You may be partly right. There is still a hell of a big gap between the coastal fringe and the interior, so while intensive growth may be underway in the relatively developed parts extensive growth is only begining in others.
"oil-intensity of GDP is falling fast"
This may not be the relevant metric. In terms of global oil prices it would be consumption per capita you need to watch, and please don't forget about India, which I think is also subsidising at present.
Posted by: Edward Hugh at August 16, 2005 06:12 AM
Could it be that at least some of the stories/theories about China (and India) are self-serving and designed to promote investments from which the promoters seek to earn a profit?
Here's the real question: Who, if anybody, is in a position to actually validate the "stories" that are being promoted? If nobody, then why not simply file them away as "interesting, but" until the day comes when they *can* be validated?
Why not just count the tankers entering Chinese harbors and leave it at that?
-- Jack Krupansky
Posted by: Jack Krupansky at August 16, 2005 07:57 AM
Another puzzling aspect is that China continues exporting crude oil to the US (Source: http://www.indexmundi.com/en/commodities/oil_gas/us_imports_by_country_200412.htm). I thought that China did not have enough oil to meet its domestic demand.
Posted by: Mike Baker at August 16, 2005 08:28 AM
Mike writes: "Another puzzling aspect is that China continues exporting crude oil to the US
Indonesia is having similar problems"
Don't forget that a lot of oil is traded under long-term contracts. So if China signed a 5 year contract 2 year ago to supply oil at $35/b they have to supply the contracted amount even if oil is now $65.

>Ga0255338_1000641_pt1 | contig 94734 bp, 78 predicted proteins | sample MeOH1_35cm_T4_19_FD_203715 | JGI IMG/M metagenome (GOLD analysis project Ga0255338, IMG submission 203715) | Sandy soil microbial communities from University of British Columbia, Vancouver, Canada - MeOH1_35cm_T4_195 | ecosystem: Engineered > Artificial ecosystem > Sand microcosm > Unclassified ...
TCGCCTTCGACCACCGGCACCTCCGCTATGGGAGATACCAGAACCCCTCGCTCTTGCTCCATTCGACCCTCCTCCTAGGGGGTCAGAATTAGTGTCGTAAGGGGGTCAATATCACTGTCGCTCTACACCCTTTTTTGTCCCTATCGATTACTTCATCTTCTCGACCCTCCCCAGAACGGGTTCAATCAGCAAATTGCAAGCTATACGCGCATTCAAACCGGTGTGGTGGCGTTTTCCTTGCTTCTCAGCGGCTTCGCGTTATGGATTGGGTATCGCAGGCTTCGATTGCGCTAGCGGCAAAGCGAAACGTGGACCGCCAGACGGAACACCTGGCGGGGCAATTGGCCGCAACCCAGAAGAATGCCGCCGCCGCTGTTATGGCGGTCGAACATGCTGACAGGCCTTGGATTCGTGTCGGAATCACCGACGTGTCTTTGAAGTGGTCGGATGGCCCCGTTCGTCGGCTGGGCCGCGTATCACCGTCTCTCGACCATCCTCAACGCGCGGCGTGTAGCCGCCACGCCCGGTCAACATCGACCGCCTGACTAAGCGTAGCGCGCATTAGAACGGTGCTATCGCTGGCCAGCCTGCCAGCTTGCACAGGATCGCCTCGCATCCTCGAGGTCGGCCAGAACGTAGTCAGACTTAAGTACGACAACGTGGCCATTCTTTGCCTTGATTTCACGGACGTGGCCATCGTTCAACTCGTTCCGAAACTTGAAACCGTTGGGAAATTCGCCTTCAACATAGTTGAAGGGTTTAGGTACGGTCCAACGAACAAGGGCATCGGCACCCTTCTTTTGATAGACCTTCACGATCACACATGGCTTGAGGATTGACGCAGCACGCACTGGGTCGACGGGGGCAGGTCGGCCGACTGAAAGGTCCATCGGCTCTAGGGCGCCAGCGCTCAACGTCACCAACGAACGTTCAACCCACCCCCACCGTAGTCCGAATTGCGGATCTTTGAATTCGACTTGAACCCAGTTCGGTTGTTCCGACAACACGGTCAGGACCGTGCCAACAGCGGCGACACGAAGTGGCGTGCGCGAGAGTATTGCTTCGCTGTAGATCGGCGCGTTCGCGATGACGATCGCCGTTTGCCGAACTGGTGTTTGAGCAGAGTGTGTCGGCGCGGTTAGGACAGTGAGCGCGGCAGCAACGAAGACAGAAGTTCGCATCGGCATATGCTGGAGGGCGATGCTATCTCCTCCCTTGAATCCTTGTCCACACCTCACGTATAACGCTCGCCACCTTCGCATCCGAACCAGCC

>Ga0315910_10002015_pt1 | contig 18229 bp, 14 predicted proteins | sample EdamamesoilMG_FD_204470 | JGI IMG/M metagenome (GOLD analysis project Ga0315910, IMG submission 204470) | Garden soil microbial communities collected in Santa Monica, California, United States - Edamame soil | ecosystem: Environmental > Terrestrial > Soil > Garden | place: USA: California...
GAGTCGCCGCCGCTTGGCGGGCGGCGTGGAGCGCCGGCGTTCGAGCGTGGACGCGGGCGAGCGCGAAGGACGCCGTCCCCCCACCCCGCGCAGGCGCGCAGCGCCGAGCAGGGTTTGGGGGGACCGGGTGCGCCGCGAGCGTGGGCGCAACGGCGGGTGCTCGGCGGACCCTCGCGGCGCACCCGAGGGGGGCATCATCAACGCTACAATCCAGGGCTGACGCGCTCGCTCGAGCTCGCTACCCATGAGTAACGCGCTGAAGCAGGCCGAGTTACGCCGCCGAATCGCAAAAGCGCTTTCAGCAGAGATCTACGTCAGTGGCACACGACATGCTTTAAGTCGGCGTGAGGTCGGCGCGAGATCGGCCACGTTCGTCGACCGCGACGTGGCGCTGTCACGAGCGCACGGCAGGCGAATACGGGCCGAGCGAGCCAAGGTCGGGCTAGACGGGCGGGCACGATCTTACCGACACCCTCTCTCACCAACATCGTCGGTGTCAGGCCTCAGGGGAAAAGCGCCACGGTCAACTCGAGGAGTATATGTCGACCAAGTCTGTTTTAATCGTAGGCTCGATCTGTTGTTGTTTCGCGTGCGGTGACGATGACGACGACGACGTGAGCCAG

Indonesia has a similar problem (see http://www.energybulletin.net/7912.html) when they had to start importing oil. They may very well be selling oil at $35 and buying at $65. This of course is playing havoc with their budget for oil subsidies which is now 450% over budget!
Most developing economies subsidize oil and gasoline leading to the mispricing JDH mentions. Since oil is too cheap they invariably end up having to physically ration deliveries in one form or another. The longer the mispricing is allowed to persist the more painful it is to adjust as eventually they must.
Posted by: RayJ at August 16, 2005 08:56 AM
I also think India has to be subsidizing gasoline prices. I was there last fall and come to think of gas seemed cheaper than the world price.
Posted by: Jonathan Bernstein at August 16, 2005 09:35 AM
This is something I've wondered about since a lot of the recent rise in world-wide demand for oil has been attributed to China. In poorer countries, how much would paying market prices affect demand in India, China, Nigeria, et al. and how much would that lessen overall world wide demand?
Also, excuse my ignorance but does this at all tie in to China's buying of US treasuries? I don't understand how that works. But it would seem that since oil is commonly sold in dollar amounts + that China has all sorta of dollars on it's hands from those treasuries that there could be a connection.
Posted by: Allen at August 16, 2005 10:02 AM
"Don't forget that a lot of oil is traded under long-term contracts. So if China signed a 5 year contract 2 year ago to supply oil at $35/b they have to supply the contracted amount even if oil is now $65. "
Reminds me of what happen to Asia crisis 1998, when signifcant amount debt of asian companies were due, and some investors took this opportunity. Which is one of the reason in devaluation of their money value. Does these scenario have a possibility of happening to what happen in the current oil price?...anybody?
Posted by: Jack at August 16, 2005 10:16 AM
I'm curious about the stability of oil markets under present circumstances (ie being so tight). Eg if President Putin decided to withold half of Russia's 9mpbd oil supply from the market, would he get more, after the resulting price increases, for the remaining 4.5mbpd than for selling the whole 9mbpd as at present, given that no-one else has any spare capacity to make up the difference? Is there any way to tell?
Posted by: Stuart Staniford at August 16, 2005 10:32 AM